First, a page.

The completeness of hospital discharge summaries may reflect the overall quality of inter-professional communications. The effect of reducing resident workload on clinical performance is largely unknown.
We examined the impact of reducing housestaff workload on the quality of discharge summaries, an indicator of clinical performance, as compared to discharge summaries created by trainees on a team with a more typical workload.
Patients admitted to a medicine service at a community teaching hospital affiliated with an academic medical center were alternately allocated between a control and intervention care team of residents. First-year residents on the intervention team carried an average census of 3.5 patients compared with 6.6 patients for peers on the control team. A random selection of 142 discharge summaries from a 3-month period were blindly evaluated using a structured tool based on professional documentation standards.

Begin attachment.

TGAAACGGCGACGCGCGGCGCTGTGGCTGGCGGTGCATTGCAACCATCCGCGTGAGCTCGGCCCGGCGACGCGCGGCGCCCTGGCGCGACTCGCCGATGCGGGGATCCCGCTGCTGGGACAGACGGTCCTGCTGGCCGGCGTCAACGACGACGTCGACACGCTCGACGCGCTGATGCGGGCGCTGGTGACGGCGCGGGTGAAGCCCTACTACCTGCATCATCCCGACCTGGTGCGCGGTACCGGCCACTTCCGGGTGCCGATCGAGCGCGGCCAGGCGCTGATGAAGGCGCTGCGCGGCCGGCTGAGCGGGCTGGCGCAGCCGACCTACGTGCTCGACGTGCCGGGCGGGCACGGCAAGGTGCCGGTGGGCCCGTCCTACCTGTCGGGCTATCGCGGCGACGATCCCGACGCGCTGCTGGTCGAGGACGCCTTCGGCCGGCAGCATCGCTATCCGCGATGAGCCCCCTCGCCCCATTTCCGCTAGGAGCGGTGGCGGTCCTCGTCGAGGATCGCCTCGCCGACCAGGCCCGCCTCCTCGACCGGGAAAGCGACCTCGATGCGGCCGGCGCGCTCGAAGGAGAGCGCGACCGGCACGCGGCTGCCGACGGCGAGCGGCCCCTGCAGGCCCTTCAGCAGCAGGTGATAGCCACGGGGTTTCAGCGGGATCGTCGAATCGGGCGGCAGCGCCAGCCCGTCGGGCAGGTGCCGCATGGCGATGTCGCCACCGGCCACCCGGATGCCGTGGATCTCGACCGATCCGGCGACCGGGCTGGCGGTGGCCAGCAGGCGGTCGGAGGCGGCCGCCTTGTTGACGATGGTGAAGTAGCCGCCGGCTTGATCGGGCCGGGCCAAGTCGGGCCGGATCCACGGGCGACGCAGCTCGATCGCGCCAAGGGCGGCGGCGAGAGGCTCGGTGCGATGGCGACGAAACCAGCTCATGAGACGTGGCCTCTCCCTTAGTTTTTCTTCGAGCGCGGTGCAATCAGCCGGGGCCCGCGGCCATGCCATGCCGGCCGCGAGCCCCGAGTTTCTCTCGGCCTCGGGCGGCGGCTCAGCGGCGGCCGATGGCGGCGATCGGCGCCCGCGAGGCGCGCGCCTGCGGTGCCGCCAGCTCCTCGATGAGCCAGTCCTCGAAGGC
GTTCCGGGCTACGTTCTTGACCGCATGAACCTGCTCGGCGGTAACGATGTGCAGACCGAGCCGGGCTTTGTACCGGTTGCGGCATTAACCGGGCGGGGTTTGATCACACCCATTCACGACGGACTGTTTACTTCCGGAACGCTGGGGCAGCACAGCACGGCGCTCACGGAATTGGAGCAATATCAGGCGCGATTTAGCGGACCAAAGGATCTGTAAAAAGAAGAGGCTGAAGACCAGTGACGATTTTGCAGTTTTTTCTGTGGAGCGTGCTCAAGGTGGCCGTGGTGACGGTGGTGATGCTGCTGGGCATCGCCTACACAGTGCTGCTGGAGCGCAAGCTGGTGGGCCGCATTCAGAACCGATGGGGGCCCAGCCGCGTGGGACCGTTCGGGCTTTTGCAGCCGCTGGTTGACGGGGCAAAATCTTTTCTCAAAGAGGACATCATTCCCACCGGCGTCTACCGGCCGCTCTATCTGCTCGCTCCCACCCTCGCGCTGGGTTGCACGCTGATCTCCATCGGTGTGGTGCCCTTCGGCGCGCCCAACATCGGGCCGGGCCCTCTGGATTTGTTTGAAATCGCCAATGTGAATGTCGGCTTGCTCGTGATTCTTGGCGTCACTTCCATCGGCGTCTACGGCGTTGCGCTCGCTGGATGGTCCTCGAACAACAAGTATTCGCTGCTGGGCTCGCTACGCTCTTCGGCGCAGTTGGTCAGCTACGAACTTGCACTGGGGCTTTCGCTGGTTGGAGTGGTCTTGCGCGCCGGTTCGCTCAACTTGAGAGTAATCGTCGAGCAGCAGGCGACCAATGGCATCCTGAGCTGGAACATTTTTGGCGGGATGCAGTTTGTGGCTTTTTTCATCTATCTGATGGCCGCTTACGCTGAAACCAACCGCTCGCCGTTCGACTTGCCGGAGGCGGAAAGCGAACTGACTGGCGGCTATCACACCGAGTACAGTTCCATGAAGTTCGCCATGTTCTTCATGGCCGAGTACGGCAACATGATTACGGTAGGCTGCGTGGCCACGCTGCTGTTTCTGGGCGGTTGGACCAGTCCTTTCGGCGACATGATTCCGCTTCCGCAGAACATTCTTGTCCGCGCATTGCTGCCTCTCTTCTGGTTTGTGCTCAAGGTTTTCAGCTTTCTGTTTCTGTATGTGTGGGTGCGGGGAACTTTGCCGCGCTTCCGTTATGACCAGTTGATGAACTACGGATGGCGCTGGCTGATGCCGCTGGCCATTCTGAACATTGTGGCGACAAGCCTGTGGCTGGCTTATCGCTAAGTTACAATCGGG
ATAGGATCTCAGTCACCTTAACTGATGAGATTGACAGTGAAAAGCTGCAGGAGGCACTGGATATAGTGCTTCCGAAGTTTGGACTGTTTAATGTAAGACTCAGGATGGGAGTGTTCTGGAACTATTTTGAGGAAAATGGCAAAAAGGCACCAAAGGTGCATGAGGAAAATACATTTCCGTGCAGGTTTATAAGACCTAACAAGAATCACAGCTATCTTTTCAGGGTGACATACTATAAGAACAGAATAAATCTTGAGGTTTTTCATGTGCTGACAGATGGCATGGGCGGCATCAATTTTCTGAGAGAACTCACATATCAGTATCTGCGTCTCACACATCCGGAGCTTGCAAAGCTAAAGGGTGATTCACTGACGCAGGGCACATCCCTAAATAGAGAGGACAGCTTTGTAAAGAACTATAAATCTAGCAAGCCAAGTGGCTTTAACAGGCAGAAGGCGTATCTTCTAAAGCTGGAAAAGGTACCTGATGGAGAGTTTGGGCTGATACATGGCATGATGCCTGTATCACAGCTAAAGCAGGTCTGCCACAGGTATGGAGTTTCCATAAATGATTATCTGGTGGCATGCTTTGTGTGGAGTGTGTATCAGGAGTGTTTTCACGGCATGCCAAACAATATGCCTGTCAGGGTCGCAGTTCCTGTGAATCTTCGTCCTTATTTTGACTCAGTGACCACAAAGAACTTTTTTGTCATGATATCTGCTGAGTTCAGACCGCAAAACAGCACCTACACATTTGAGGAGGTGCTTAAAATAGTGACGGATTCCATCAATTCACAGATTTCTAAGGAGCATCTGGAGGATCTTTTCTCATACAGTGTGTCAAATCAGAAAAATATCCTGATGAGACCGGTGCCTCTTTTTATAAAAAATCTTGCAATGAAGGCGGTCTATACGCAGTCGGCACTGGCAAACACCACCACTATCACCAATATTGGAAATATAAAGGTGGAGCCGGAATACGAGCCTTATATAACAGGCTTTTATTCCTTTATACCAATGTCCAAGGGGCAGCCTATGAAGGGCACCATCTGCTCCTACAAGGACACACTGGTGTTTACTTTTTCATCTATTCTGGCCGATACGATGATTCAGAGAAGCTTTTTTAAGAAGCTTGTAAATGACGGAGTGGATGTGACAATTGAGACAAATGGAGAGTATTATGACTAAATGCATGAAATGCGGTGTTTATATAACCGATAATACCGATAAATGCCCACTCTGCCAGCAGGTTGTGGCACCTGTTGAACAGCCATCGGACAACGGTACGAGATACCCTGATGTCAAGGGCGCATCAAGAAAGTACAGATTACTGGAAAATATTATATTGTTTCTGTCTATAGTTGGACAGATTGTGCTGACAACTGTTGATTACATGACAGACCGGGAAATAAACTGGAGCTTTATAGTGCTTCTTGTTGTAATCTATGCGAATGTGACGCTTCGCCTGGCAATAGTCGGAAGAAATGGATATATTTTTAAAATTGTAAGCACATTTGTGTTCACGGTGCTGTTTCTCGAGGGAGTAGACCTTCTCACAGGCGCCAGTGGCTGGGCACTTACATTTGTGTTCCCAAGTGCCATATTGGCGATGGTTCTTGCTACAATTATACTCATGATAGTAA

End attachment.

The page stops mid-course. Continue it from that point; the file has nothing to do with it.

61 internal medicine residents.
Inter-rater reliability of discharge summary quality was 0.9. Discharge summaries produced by residents on the intervention team with a reduced workload had significantly more of the required elements (74 vs 65%, p < 0.001). Intervention team summaries were more frequently complete and contained significantly more of the required elements describing the patient history (65.7% vs 36.1%, p = 0.0005), the inpatient narrative (47.1% vs 22.2%, p = 0.003), discharge planning (20.0% vs 5.5%, p = 0.012), and continuity of care (24.3% vs 6.9%, p = 0.005). Fewer than a quarter of the summaries reviewed included discharge instructions, information on follow-up care, or a discharge medication list.
Reducing resident workload can significantly improve discharge summary quality, a measure of resident performance.